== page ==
What happens in bankruptcy if you own your home outright depends on which type of bankruptcy protection you file for, the value of your home, the state in which you live and other factors surrounding your particular situation. State and federal bankruptcy laws, some of which can be fairly complicated, vary by state.
Chapter 7 Bankruptcy
Filing for Chapter 7 bankruptcy protection typically means there are little to no assets that can be sold to repay creditors. Chapter 7 or liquidation bankruptcy involves liquidation or selling of the debtor’s assets that do have value, with the proceeds distributed to creditors. If you qualify to file for Chapter 7 (pass the means or income test), it is possible that most or all of your debts will be discharged (eliminated). You may lose your home in the process, even if you own it outright. Certain assets are exempt (excluded) from the bankruptcy estate, including all or part of the value in your home, depending on where you live.
Chapter 13 Bankruptcy
The primary purpose of bankruptcy is to allow you to get a fresh financial start. The Bankruptcy Code allows debtors to keep assets that are deemed necessary for the debtor’s day-to-day living and ability to get that fresh start. A Chapter 13 bankruptcy — also known as reorganization or wage — earner’s bankruptcy-allows you to keep all your assets by repaying your creditors over a three- to five-year period in accordance with a court-approved payment plan. You may want to consider filing Chapter 13 to keep your home, if you have the income to pay off some or all of your outstanding debts through the repayment plan.
A homestead is any real property used as your primary residence and is therefore exempt from forced sale for payment of debts. Homestead exemption laws determine whether the total value of your home is exempted from the bankruptcy estate or whether you will be liable to your creditors for any non-exempt value in your home. It is also heavily dependent on your state’s laws. At BankruptcyAction.com there is a listing of homestead and other bankruptcy exemptions by state, as well as whether each state allows you to use only state exemptions or choose between state and federal.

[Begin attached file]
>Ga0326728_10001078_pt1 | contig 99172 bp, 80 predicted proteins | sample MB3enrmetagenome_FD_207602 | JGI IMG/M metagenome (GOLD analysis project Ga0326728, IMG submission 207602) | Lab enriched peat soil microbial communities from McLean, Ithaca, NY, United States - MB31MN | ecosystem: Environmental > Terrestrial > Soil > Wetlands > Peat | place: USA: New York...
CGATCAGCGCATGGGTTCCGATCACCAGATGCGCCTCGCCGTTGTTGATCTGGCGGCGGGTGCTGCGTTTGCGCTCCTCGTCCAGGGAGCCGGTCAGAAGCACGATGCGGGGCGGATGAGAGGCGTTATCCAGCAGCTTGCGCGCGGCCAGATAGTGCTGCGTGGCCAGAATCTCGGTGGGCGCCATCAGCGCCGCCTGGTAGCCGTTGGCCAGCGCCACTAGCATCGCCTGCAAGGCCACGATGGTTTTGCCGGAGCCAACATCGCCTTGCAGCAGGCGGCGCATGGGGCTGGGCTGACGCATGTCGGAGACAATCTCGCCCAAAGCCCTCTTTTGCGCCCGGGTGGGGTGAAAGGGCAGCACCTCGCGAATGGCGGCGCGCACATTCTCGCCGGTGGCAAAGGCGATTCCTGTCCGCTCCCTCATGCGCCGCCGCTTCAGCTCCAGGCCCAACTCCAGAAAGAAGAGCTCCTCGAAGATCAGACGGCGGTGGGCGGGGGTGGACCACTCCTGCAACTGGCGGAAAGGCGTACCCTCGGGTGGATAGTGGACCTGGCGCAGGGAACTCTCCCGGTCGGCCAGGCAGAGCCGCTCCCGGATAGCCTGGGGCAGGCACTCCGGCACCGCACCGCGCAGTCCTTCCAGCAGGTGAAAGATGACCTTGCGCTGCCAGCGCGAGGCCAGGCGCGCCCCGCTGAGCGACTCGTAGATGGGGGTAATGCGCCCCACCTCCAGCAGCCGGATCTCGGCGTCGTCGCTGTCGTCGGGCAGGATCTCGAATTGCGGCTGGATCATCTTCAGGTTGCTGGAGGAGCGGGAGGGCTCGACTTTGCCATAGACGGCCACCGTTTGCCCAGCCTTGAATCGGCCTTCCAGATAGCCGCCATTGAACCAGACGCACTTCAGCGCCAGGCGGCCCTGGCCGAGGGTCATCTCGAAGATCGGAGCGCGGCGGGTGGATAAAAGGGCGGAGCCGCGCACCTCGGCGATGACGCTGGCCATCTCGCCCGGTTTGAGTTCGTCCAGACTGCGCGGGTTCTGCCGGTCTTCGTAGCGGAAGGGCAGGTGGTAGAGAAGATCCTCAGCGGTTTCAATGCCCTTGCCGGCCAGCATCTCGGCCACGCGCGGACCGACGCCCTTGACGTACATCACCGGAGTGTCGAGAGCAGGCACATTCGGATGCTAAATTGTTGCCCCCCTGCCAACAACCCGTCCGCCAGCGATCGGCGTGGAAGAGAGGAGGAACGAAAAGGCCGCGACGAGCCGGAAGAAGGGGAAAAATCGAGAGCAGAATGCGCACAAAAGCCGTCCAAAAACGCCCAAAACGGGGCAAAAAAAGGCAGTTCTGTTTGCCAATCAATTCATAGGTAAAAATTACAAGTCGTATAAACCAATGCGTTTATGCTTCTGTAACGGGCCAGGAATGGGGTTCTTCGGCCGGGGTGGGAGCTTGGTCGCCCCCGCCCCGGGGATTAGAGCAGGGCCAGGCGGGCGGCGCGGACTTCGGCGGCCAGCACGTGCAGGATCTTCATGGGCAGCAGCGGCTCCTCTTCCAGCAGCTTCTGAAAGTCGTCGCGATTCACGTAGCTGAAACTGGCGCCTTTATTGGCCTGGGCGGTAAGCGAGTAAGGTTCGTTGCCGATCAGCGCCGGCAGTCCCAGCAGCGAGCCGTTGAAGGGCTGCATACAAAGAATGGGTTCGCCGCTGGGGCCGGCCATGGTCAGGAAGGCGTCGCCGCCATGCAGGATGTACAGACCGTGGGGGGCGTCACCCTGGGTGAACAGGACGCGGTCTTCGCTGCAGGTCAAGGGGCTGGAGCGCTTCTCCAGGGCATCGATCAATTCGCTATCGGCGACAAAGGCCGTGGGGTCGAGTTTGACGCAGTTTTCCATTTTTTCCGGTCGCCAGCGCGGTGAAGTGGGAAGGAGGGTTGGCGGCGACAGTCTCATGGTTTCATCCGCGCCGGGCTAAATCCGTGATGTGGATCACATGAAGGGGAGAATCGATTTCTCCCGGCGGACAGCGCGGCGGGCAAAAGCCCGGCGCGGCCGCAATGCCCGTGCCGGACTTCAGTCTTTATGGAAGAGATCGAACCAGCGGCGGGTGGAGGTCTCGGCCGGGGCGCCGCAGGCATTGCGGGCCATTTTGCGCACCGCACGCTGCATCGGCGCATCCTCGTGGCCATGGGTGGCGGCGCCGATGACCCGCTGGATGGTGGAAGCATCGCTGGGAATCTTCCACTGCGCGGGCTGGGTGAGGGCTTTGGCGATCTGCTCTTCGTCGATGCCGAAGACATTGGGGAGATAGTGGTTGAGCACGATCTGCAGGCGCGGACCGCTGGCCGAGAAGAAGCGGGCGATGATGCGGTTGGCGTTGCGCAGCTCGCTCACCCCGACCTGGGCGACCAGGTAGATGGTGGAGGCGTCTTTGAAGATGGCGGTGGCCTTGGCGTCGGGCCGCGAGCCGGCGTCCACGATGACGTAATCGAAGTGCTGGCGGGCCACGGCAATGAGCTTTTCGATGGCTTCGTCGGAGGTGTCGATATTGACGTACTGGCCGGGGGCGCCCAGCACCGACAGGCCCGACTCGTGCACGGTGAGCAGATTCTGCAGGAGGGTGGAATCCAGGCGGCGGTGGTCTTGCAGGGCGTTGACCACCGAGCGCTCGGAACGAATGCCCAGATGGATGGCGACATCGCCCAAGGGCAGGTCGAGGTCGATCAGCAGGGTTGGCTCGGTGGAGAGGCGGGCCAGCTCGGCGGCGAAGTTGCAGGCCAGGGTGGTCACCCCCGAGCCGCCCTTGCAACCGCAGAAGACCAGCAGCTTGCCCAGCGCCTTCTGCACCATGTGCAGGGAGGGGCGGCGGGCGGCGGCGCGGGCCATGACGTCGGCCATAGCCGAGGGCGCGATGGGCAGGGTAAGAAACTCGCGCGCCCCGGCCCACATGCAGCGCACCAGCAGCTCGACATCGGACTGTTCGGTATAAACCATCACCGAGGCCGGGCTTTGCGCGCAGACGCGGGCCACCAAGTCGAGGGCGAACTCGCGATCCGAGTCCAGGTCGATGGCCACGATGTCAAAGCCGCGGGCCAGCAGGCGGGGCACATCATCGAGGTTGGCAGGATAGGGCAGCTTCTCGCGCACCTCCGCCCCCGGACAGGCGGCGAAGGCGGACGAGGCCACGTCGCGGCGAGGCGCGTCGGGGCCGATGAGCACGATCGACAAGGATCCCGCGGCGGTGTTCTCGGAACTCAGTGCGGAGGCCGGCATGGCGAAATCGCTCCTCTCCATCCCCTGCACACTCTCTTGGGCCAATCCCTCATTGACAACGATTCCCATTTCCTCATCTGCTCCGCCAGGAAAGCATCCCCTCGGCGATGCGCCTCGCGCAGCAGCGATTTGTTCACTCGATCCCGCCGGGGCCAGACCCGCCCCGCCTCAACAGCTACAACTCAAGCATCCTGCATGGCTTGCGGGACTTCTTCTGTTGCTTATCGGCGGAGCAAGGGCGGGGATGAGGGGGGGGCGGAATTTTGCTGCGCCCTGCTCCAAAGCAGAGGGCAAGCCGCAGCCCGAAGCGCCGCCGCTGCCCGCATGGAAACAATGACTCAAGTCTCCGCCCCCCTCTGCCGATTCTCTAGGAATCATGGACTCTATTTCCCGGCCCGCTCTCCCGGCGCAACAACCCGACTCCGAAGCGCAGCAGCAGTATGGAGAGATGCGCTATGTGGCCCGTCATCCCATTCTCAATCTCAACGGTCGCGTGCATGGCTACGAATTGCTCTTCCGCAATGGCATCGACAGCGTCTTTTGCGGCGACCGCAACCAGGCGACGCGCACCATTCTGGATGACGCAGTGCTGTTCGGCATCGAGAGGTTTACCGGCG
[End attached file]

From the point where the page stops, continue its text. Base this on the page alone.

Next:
What happens in bankruptcy if you own your home outright relies on determining how much of your property’s equity is exempt from the bankruptcy estate. Now is when it becomes beneficial to have an experienced bankruptcy lawyer advising you. Homestead exemption amounts can vary widely from state to state, ranging from no exemption (New Jersey) to $250,000 (Montana) to unlimited (Texas). Homestead exemptions are subject to two rules: you must use the exemptions for the state of your previous residence, if you have been in your current state less than two years; and regardless of your state’s allowance, you can exempt a maximum of $136,875 of your home’s equity if the property was obtained less than 40 months before filing for bankruptcy or if you have been convicted of certain criminal activities or violated securities laws.
- Moran Law: Bankruptcy in Brief
- Legal Helpers: Homestead Exemption
- North Western Legal Services: Bankruptcy
- United State Bankruptcy Attorneys: Homestead Exemption: State by State Differences and Policy Rationale
- The Free Dictionary: Homestead
- Consumer Action: Personal Bankruptcy
- U.S. Courts. "Federal Court Finder." Accessed May 18, 2020.
- U.S. Courts. "Chapter 7 Means Test Calculation." Accessed May 18, 2020.
- U.S. Dept. of Justice. "LIST OF APPROVED PROVIDERS OF PERSONAL FINANCIAL MANAGEMENT INSTRUCTIONAL COURSES (DEBTOR EDUCATION) PURSUANT TO 11 U.S.C. § 111." Accessed May 18, 2020.
Based in California, Debbie Donner is a freelance online writer who primarily writes articles related to personal finance. Donner received a Mensa scholarship in 2006 while attending California State University, Fresno. She holds a Bachelor of Arts degree in liberal arts and a multiple-subject teaching credential.